Gremln is a hardware hack that detects nearby sounds and points in the direction of the loudest sound it detects.
The main inspiration for this project was the desire to make a hardware hack, and looking at the available hardware this was the idea we came up with.
Our project uses 4 microphones pointed up, down, left, and right to detect nearby sounds, and two motors will point in the direction that the loudest sound detected came from.
We started by coding the motor to move in the direction based on the sound from two microphones. Once that was working correctly, we added two more microphones and another motor, to make the direction based on more microphones and therefore more accurately pinpoint where the sound was coming from. When this was finally working correctly, we mounted the project onto cardboard to create permanent consistent orientation for the microphones and pointer.
There were many challenges faced throughout the development of this project. One of the main issues faced was that the microphones used were simply not high quality enough to accurately detect the sounds separately from each other. The main fix for this was to create a sound baffle by placing each of the microphones inside of a coffee cup. This allowed us to better isolate the sounds picked up by each microphone and pinpoint the direction the sound is coming from.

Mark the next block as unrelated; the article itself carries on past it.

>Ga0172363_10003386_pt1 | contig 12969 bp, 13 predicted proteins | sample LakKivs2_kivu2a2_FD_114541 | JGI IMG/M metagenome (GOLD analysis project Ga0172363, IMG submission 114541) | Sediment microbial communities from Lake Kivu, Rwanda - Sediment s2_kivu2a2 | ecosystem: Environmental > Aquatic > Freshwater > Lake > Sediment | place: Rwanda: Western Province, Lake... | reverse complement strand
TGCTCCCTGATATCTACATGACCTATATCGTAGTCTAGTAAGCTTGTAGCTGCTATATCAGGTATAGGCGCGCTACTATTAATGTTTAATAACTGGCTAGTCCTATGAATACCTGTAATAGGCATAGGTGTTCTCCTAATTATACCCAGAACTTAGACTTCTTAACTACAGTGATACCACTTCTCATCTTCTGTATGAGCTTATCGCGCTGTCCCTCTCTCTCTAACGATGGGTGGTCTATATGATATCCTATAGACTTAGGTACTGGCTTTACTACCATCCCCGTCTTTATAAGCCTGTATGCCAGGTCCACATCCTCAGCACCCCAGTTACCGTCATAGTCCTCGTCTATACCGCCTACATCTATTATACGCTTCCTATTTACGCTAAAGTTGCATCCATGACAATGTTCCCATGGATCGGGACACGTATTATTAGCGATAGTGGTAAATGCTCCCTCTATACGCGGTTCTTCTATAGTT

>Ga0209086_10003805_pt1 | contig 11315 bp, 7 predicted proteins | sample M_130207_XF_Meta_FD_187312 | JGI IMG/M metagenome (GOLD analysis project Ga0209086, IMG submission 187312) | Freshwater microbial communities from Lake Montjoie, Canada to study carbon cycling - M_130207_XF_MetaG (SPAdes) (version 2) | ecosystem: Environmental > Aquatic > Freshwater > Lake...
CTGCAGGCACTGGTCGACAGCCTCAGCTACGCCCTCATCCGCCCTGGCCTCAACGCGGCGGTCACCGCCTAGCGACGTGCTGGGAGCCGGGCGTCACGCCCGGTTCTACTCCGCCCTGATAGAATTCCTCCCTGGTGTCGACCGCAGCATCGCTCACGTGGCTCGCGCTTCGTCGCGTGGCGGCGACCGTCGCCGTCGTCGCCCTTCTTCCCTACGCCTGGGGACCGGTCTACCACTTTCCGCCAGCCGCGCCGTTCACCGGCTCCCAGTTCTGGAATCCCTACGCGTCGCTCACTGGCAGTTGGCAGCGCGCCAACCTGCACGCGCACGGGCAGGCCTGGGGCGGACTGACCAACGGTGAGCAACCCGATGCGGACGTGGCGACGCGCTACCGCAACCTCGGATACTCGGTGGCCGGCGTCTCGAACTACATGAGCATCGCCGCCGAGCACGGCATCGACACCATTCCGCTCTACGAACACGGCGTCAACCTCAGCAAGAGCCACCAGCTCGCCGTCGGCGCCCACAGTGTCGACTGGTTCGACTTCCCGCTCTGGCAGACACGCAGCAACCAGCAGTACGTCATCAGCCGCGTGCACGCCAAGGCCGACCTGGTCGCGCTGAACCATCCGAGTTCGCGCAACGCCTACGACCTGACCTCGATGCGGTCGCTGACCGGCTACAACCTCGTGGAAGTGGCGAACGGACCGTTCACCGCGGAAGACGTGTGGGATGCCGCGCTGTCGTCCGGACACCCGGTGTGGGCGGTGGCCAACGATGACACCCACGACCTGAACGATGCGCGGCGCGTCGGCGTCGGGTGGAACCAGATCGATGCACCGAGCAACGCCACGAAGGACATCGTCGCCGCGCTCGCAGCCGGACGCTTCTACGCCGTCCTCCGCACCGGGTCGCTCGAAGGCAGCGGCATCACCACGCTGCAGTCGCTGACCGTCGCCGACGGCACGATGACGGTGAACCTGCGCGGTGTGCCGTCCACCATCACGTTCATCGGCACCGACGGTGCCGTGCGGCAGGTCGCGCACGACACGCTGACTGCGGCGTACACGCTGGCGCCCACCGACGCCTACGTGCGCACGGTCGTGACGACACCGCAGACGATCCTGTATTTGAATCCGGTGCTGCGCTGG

Having to learn many entirely new skills in order to make a functional hardware project. Also not giving up despite the many challenges and walls we faced throughout the building of this project. Everyone on the team contributed, and without the entire team the project would not have been completed.
We are all more experienced in software than in hardware, so this project involved a lot of learning how to code for the Arduino and hardware in general, as well as learning how to create 3D printable parts to utilize in the project.
The next step for the project would definitely be making the direction more accurate.
Arduino Uno, 2 Servo Motors, 4 SparkFun Electret Microphone Breakouts, 3D printed parts created in TinkerCAD and printed with MakerBot, coffee cups, cardboard